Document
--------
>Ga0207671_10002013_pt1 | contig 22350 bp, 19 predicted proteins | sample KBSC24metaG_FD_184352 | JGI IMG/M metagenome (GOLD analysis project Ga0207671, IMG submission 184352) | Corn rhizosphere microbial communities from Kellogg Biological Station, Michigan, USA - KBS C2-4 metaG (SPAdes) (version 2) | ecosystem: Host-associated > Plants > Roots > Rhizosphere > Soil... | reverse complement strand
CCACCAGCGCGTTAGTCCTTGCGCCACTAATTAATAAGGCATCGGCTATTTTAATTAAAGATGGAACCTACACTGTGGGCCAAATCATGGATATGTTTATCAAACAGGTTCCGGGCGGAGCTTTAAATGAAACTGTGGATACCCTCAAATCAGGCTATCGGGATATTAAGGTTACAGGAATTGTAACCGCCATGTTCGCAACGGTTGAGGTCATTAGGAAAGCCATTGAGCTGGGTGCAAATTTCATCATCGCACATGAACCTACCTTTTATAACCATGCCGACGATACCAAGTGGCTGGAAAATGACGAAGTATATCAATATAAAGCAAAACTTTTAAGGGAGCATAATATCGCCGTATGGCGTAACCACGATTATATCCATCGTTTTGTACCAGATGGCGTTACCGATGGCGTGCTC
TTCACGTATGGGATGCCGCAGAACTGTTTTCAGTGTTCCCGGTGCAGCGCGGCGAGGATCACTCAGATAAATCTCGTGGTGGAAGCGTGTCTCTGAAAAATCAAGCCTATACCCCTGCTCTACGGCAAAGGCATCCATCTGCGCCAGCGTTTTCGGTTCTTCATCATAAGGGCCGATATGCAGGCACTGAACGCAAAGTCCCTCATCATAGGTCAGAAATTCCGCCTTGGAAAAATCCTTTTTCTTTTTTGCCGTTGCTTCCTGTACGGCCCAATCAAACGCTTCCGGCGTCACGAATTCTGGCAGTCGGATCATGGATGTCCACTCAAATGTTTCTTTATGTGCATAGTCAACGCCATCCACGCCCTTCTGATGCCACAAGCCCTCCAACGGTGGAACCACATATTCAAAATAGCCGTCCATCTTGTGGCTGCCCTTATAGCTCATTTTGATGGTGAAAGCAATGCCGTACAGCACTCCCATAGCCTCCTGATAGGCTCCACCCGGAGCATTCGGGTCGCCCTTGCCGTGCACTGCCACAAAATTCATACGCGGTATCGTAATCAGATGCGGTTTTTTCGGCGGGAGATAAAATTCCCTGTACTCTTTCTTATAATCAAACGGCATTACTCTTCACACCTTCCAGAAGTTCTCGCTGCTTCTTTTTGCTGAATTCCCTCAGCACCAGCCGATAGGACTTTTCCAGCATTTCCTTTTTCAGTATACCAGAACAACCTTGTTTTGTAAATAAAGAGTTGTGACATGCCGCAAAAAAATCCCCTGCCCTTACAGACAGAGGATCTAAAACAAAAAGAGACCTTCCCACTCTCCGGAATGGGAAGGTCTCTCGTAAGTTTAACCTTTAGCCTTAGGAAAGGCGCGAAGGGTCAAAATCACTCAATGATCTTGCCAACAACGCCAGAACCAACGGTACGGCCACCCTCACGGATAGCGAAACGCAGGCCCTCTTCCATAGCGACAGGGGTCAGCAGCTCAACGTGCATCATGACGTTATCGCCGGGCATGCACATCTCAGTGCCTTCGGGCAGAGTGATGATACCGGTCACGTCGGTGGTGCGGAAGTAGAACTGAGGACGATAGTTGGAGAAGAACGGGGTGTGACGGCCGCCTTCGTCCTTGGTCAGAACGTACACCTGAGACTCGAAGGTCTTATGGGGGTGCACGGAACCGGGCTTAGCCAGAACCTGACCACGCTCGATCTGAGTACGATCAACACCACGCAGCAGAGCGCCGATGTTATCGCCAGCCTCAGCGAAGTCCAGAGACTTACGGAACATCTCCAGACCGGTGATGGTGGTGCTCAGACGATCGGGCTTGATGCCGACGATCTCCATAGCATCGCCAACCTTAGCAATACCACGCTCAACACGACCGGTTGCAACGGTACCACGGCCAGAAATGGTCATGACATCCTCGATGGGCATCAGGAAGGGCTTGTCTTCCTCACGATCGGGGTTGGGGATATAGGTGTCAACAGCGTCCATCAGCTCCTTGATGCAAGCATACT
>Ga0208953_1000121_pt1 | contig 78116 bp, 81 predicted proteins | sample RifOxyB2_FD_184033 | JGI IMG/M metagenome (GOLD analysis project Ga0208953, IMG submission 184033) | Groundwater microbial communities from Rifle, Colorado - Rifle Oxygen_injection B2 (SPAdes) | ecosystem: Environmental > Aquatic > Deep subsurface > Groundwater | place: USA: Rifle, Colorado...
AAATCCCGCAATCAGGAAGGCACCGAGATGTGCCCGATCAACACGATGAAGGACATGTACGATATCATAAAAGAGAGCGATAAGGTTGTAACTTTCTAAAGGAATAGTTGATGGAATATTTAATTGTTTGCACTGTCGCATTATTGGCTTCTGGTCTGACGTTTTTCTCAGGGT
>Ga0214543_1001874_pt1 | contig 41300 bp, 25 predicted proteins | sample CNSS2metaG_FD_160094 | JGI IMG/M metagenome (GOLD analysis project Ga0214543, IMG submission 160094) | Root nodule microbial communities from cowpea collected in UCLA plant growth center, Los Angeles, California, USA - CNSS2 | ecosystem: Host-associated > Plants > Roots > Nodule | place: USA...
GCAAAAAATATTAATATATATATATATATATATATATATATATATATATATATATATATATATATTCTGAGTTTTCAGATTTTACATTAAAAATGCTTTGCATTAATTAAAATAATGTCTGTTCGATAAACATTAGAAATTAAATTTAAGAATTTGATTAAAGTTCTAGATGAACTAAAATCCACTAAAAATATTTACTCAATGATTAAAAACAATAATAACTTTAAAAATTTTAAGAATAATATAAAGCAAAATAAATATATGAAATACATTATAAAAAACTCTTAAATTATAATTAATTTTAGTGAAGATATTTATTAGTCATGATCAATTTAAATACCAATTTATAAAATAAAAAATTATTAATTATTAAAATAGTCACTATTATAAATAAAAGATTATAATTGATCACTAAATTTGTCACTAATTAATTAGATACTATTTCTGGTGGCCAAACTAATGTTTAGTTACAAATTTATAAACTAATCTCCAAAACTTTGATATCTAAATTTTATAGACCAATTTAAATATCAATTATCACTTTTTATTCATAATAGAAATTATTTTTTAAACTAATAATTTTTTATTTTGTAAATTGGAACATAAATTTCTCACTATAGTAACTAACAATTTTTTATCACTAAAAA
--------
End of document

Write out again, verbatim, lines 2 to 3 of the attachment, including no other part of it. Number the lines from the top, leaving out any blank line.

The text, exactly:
CCACCAGCGCGTTAGTCCTTGCGCCACTAATTAATAAGGCATCGGCTATTTTAATTAAAGATGGAACCTACACTGTGGGCCAAATCATGGATATGTTTATCAAACAGGTTCCGGGCGGAGCTTTAAATGAAACTGTGGATACCCTCAAATCAGGCTATCGGGATATTAAGGTTACAGGAATTGTAACCGCCATGTTCGCAACGGTTGAGGTCATTAGGAAAGCCATTGAGCTGGGTGCAAATTTCATCATCGCACATGAACCTACCTTTTATAACCATGCCGACGATACCAAGTGGCTGGAAAATGACGAAGTATATCAATATAAAGCAAAACTTTTAAGGGAGCATAATATCGCCGTATGGCGTAACCACGATTATATCCATCGTTTTGTACCAGATGGCGTTACCGATGGCGTGCTC
TTCACGTATGGGATGCCGCAGAACTGTTTTCAGTGTTCCCGGTGCAGCGCGGCGAGGATCACTCAGATAAATCTCGTGGTGGAAGCGTGTCTCTGAAAAATCAAGCCTATACCCCTGCTCTACGGCAAAGGCATCCATCTGCGCCAGCGTTTTCGGTTCTTCATCATAAGGGCCGATATGCAGGCACTGAACGCAAAGTCCCTCATCATAGGTCAGAAATTCCGCCTTGGAAAAATCCTTTTTCTTTTTTGCCGTTGCTTCCTGTACGGCCCAATCAAACGCTTCCGGCGTCACGAATTCTGGCAGTCGGATCATGGATGTCCACTCAAATGTTTCTTTATGTGCATAGTCAACGCCATCCACGCCCTTCTGATGCCACAAGCCCTCCAACGGTGGAACCACATATTCAAAATAGCCGTCCATCTTGTGGCTGCCCTTATAGCTCATTTTGATGGTGAAAGCAATGCCGTACAGCACTCCCATAGCCTCCTGATAGGCTCCACCCGGAGCATTCGGGTCGCCCTTGCCGTGCACTGCCACAAAATTCATACGCGGTATCGTAATCAGATGCGGTTTTTTCGGCGGGAGATAAAATTCCCTGTACTCTTTCTTATAATCAAACGGCATTACTCTTCACACCTTCCAGAAGTTCTCGCTGCTTCTTTTTGCTGAATTCCCTCAGCACCAGCCGATAGGACTTTTCCAGCATTTCCTTTTTCAGTATACCAGAACAACCTTGTTTTGTAAATAAAGAGTTGTGACATGCCGCAAAAAAATCCCCTGCCCTTACAGACAGAGGATCTAAAACAAAAAGAGACCTTCCCACTCTCCGGAATGGGAAGGTCTCTCGTAAGTTTAACCTTTAGCCTTAGGAAAGGCGCGAAGGGTCAAAATCACTCAATGATCTTGCCAACAACGCCAGAACCAACGGTACGGCCACCCTCACGGATAGCGAAACGCAGGCCCTCTTCCATAGCGACAGGGGTCAGCAGCTCAACGTGCATCATGACGTTATCGCCGGGCATGCACATCTCAGTGCCTTCGGGCAGAGTGATGATACCGGTCACGTCGGTGGTGCGGAAGTAGAACTGAGGACGATAGTTGGAGAAGAACGGGGTGTGACGGCCGCCTTCGTCCTTGGTCAGAACGTACACCTGAGACTCGAAGGTCTTATGGGGGTGCACGGAACCGGGCTTAGCCAGAACCTGACCACGCTCGATCTGAGTACGATCAACACCACGCAGCAGAGCGCCGATGTTATCGCCAGCCTCAGCGAAGTCCAGAGACTTACGGAACATCTCCAGACCGGTGATGGTGGTGCTCAGACGATCGGGCTTGATGCCGACGATCTCCATAGCATCGCCAACCTTAGCAATACCACGCTCAACACGACCGGTTGCAACGGTACCACGGCCAGAAATGGTCATGACATCCTCGATGGGCATCAGGAAGGGCTTGTCTTCCTCACGATCGGGGTTGGGGATATAGGTGTCAACAGCGTCCATCAGCTCCTTGATGCAAGCATACT